Author Topic: MIDTOWN and Roger Kellogg  (Read 2860 times)

Suzanne Jenkins

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MIDTOWN and Roger Kellogg
« on: June 02, 2007, 10:46:05 PM »
The Florida Times-Union

May 31, 2007

He sparks plans to redevelop

The Times-Union

Roger Kellogg considers himself to be in the right place at absolutely the right time.

The Orlando developer paid $31 million in November 2004 for what long-timers still call the "old Koger Center" along Beach Boulevard .

He says his company, Kellogg Development Co., invested another $10 million in renovations and landscaping, making the property attractive to tenants. Occupancy rose from about 60 percent to 86 percent.

Kellogg, who relocated to Jacksonville with his wife and four children, next wants to spark redevelopment outside the boundaries of his 42-acre office park, now called Midtown Centre.

He intends to recapitalize his investment to free up at least $20 million by the end of the year. He says Midtown has stabilized, so he wants to branch out and buy more surrounding properties to rehabilitate, either directly or in joint ventures.

"This is the fork in the road," Kellogg says. "To me, this is a glaringly obvious redevelopment opportunity."

That's because of location. It's only a few miles from downtown and even closer to the historic, and redeveloping, San Marco and St. Nicholas.

Kellogg also invites other investors to redevelop the area, which he defines as the properties within and near the split of Beach and Atlantic boulevards east to University Boulevard.

In fact, he identifies the Kmart center at Beach and University as another obvious redevelopment opportunity.

Kellogg can thank me later, but on Wednesday, a partner in that property's ownership group told me to count him in on any collective rehabilitation efforts.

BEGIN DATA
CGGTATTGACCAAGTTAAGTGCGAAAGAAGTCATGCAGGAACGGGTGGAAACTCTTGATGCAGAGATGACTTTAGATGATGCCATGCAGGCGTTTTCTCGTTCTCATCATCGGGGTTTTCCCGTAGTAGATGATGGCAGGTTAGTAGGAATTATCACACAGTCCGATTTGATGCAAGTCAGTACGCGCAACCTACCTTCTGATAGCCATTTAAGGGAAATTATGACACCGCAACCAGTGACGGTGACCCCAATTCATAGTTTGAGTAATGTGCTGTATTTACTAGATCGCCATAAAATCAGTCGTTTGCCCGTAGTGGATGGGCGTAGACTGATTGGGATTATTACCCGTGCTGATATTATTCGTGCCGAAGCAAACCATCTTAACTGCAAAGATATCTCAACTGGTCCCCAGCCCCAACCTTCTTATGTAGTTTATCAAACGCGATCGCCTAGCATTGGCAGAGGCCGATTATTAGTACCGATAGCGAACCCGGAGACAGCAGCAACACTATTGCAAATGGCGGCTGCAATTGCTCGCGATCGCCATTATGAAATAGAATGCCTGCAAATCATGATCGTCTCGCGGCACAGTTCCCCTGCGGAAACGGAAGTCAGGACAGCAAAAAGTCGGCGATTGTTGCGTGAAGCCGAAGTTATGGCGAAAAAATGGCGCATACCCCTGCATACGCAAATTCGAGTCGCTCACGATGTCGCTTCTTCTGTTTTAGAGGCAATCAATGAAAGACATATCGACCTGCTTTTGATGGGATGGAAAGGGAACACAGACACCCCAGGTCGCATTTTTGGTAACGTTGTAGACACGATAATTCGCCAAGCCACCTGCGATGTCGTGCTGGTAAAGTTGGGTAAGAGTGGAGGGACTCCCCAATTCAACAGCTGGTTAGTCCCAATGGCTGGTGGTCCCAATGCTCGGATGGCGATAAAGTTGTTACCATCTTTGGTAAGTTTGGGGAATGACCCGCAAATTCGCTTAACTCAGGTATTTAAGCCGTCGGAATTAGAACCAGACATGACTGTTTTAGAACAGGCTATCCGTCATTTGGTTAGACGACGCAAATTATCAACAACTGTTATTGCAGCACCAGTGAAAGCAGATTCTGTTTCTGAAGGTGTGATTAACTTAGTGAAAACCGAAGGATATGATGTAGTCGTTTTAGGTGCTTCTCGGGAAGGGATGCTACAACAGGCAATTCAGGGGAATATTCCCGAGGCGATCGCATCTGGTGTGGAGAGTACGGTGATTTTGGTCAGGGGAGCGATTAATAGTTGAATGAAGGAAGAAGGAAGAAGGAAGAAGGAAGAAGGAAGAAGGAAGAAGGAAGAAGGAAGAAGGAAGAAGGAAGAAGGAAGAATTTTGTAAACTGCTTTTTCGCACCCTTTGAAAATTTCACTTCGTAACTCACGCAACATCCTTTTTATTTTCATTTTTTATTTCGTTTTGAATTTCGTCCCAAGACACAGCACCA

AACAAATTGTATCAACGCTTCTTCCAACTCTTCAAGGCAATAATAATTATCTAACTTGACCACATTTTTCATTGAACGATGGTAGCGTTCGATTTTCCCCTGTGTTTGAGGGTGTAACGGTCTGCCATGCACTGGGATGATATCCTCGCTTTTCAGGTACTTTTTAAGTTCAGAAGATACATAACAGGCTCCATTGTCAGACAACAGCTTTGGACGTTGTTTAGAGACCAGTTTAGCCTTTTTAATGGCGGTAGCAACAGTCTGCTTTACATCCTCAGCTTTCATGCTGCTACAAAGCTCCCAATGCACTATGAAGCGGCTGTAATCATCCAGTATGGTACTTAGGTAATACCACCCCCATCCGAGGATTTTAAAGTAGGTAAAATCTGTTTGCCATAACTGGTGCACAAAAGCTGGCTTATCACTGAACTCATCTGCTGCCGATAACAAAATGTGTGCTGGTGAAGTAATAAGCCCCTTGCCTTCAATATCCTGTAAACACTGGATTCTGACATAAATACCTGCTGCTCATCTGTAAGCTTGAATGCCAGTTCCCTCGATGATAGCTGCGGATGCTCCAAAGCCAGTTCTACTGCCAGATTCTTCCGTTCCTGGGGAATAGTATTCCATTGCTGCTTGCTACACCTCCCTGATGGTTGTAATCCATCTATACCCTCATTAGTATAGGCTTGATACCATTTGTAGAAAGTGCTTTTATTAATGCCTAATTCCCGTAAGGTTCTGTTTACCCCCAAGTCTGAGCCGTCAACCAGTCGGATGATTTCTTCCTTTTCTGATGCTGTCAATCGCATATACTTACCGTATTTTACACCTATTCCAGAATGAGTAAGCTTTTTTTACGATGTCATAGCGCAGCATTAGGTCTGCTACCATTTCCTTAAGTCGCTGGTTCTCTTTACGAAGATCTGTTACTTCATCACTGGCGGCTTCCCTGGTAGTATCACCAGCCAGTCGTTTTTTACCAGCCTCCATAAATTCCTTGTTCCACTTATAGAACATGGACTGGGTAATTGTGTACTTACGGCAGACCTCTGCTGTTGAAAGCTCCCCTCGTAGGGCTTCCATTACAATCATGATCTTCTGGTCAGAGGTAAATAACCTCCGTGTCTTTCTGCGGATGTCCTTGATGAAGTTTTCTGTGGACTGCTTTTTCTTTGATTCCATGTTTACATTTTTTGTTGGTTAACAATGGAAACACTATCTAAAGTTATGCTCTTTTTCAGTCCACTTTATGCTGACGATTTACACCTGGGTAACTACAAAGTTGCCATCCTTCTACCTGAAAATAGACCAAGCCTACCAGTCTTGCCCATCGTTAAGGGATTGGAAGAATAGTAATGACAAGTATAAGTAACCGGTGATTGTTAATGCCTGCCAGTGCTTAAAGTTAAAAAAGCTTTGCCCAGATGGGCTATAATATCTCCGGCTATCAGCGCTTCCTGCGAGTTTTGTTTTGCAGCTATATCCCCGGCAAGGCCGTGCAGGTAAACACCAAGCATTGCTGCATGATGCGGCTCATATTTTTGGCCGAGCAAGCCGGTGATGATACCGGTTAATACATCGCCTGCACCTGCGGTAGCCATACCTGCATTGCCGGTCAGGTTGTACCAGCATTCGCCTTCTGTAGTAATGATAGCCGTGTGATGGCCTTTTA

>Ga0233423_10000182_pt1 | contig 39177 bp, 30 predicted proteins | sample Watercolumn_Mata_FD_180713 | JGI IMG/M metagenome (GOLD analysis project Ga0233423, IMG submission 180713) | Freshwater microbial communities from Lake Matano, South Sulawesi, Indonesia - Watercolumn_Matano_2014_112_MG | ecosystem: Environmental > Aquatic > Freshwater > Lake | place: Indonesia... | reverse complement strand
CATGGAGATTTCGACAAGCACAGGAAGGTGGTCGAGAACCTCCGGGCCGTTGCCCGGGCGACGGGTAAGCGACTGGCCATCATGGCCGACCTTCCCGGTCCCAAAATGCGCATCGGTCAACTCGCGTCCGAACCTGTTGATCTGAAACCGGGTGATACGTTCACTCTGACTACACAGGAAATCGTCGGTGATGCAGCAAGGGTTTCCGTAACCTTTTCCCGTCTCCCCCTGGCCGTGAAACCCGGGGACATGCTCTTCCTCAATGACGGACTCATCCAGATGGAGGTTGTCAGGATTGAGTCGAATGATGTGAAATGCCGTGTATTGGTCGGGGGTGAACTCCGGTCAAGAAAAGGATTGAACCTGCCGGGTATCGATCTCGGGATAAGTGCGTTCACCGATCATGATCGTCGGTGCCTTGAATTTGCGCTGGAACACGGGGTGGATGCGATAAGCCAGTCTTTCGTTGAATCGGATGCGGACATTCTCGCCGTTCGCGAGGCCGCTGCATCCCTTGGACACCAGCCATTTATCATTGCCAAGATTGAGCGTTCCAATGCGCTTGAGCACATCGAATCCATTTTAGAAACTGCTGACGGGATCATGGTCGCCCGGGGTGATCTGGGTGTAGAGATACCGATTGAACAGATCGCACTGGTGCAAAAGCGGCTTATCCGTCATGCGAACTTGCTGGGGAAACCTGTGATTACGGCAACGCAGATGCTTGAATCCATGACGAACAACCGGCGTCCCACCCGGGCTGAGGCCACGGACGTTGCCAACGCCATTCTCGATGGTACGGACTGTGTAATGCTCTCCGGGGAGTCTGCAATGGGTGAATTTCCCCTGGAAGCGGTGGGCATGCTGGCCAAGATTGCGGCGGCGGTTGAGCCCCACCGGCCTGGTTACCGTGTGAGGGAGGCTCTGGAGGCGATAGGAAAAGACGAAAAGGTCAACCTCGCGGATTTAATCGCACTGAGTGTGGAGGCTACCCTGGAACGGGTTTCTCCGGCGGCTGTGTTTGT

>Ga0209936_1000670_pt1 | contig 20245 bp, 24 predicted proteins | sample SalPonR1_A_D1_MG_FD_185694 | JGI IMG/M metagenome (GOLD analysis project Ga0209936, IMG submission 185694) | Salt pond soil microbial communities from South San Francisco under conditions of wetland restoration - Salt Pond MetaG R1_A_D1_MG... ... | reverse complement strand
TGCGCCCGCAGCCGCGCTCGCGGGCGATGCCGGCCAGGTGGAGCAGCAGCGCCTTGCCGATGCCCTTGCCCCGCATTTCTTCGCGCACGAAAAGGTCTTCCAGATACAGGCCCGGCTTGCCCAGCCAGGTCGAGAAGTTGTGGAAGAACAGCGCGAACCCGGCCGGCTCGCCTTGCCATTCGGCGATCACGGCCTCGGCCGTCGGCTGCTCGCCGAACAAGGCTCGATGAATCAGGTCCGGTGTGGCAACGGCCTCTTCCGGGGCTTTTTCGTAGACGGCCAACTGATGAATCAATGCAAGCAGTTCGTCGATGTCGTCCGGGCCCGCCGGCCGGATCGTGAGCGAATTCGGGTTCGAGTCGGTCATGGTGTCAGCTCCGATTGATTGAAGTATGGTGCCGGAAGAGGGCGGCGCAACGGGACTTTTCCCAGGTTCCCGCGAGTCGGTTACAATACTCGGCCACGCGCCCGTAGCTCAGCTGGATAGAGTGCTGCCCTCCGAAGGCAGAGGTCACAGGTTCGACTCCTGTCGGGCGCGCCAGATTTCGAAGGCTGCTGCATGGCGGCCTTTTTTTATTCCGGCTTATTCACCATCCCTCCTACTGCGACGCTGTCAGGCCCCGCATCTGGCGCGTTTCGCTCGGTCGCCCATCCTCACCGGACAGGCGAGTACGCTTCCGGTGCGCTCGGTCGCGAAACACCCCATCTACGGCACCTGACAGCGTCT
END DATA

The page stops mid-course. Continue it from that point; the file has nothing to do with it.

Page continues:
"That area can use a facelift," says Tim Burnett, based in North Carolina. "If you get the right group and everybody gets behind it, you can make really nice things happen."

Would he join a property association to do that? "Sure," he said. A property association is on Kellogg's to-do list.

Kellogg started reaching out to the neighbors at a planning workshop in January 2006, led by JaxPride. Neighbors hashed out their visions for the area.

He gained the support of City Councilwoman Suzanne Jenkins, who was active in a similar effort along Philips Highway. There, property owners formed the South Metro Community Development Association to rehabilitate properties, attract more business and drive out crime in their area.

Kellogg found support with both commercial and residential neighbors.

"These older neighborhoods are suffering, so any new initiative we get, we grab it," says Joni Cusic, president of the nearby Spring Park Neighborhood Association.

"There is real strong interest," says Frank Reinstine, an executive with Demetree Brothers Inc. Demetree owns property near Midtown and recently renovated Southgate Plaza.

Kellogg, Reinstine and Burnett all see market forces working in their direction.

"Urban infill is a key thing," Reinstine says. "It's all coming into play."

It goes like this. Jacksonville's growth is sprawling to the county line. Downtown has begun a resurgence. Midtown is just 4 miles from downtown, and San Marco and St. Nicholas continue sparking development to the east.

"It's got promise," Burnett says.

More than that, the area is developing a common purpose.